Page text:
10 High-Paying Jobs That Gen Z Just Aren't Interested In

Billion-dollar salaries await, but Gen Z turns a blind eye.
Updated July 8, 2023
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Are you an older worker looking to boost your bank account with a better-paying job? Thanks to the reluctance of members of Generation Z to work certain jobs, opportunities abound for you.

Plenty of high-paying, in-demand jobs are just waiting for someone — including older workers — to fill them.

Here are some of the most understaffed, best-paying jobs that Gen Z is steering clear of for now, leaving these career options wide open for older workers.

All job data comes from the U.S. Bureau of Labor Statistics (BLS).


Drobot Dean/Adobe A uniformed plumber repairing a broken sink in a kitchen while attending to his mobile phone.

From homeowners to landlords, everyone eventually needs a plumber. Since the job is in such high demand, even entry-level positions tend to pay well.

The median pay for plumbers is $28.79 an hour, and the field is expected to grow 2% through 2031.

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pressmaster/Adobe Female technician wearing yellow safety halmet is fixing a part of machinery with screwdriver in factory.

Electricians are responsible for installing, maintaining, inspecting, repairing, and replacing electrical systems, wires, and their components. 

While you can attend a technical college to start your career as an electrician, most workers complete an apprenticeship to become licensed.

Like plumbers, electricians are always in high demand. The field is expected to grow by 7% through 2031. The median pay of $28.87 an hour might lower your financial stress too.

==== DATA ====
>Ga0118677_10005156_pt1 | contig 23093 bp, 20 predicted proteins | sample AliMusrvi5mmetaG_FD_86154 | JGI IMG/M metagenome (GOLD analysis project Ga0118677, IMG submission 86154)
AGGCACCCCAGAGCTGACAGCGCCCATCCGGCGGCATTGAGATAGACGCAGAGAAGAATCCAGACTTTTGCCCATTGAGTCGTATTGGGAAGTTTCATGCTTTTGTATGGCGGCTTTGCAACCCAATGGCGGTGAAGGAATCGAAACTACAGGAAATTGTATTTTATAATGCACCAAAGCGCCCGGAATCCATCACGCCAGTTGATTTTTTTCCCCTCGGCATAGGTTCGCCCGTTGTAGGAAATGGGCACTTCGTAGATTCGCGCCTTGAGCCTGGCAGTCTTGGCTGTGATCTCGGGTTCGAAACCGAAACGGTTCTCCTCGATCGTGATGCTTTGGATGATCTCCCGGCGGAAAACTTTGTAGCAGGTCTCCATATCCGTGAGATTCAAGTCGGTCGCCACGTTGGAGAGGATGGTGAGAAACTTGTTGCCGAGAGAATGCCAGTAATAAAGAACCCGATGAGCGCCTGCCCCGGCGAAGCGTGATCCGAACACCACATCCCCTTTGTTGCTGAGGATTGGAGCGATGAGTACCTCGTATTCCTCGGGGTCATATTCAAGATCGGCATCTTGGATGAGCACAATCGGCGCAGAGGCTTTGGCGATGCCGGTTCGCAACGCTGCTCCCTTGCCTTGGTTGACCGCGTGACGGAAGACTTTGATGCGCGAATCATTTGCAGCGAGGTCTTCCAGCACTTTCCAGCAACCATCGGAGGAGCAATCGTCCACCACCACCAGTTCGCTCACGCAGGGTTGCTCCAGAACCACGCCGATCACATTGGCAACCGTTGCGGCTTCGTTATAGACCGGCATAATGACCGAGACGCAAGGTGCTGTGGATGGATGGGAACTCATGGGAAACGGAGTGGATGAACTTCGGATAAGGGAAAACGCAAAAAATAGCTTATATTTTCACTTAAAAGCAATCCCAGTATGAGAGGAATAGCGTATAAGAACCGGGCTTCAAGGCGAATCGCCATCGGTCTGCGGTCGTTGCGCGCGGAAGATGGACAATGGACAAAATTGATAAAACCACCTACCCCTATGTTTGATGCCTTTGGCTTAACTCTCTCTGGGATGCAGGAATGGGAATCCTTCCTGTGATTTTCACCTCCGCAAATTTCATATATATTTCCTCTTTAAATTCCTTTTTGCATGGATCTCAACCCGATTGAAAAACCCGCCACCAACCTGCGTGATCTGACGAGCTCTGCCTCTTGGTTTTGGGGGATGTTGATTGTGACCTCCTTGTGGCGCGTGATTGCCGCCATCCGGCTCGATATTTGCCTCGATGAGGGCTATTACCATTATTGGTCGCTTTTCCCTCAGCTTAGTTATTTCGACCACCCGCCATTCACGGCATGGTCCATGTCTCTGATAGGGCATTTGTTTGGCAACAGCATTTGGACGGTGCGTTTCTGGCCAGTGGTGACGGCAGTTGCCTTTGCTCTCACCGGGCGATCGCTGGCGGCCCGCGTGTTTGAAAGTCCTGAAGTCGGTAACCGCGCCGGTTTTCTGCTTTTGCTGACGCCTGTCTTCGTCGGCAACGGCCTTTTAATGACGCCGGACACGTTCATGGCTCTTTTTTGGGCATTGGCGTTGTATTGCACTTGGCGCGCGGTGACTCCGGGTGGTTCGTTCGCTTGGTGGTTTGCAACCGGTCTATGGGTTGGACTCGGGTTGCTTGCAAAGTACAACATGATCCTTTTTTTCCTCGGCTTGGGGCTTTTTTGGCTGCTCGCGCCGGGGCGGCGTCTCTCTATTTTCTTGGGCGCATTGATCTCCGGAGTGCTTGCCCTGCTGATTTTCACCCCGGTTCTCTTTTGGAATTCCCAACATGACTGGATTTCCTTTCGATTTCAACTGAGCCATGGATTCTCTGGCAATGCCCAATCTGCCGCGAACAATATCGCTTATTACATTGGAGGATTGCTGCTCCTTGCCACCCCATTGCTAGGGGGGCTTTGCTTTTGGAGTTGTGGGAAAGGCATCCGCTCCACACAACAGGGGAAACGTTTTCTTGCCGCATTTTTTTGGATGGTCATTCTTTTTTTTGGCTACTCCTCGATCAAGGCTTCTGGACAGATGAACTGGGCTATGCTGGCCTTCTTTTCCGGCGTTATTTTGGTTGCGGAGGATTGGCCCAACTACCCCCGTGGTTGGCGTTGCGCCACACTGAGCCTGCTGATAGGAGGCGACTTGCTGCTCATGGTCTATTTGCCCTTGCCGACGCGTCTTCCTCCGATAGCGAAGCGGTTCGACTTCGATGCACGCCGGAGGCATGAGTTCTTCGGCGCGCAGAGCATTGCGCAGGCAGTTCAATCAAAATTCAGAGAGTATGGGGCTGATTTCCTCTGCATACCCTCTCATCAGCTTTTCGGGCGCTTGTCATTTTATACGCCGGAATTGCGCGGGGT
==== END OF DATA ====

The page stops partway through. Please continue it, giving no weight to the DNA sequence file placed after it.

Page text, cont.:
Restaurant manager

Monkey Business/Adobe A female restaurant manager, with a digital tablet, giving a motivational talk to her contented staff.

Restaurants are the biggest employer of food service managers, but other potential employers include hospital cafeterias, elementary and high schools. You'll also find jobs in bars and transportation systems such as trains and ferries.

Entry-level restaurant managers typically need a high school diploma (or the equivalent) and several years of experience in restaurants, management, or a related field.

The industry is set to expand at an above-average rate of 10% through 2031, ensuring plenty of jobs will open up over the next decade. Median pay is $28.58.


DusanJelicic/Adobe A happy truck driver is sitting in his truck and giving a thumbs up

Overland trucking remains the most common form of short-term shipping in the U.S. today.

Trucking definitely isn’t a career choice for everyone: Drivers spend long stretches on the road, which also means spending extended periods away from their homes and families.

But the job doesn’t require too much training, and the median amount of money truckers earn is $23.23 an hour. Job growth of 4% is expected through 2031.

Medical technologist

Gorodenkoff/Adobe neurologist having discussions with CT and MRI scans displayed on multiple monitors around them.

Along with doctors and nurses, medical technologists (med techs) are essential to any care team or medical facility.

Instead of dealing directly with patients, med techs perform lab tests that ensure doctors and nurses can correctly diagnose and treat their patients.

While many med techs work in hospitals, others work at blood banks, physician offices, or anywhere else, requiring careful handling of fluids and tissues.

The median pay for these positions is nearly $27.79 an hour, and the job is expected to grow 7% through 2031.

Automotive mechanic

Dragana Gordic/Adobe  A focused female mechanic is working on a car in an auto repair shop.

Have you always been interested in working with cars? As a mechanic, you'll work with your hands and computers to run diagnostics and as an essential component of modern vehicles.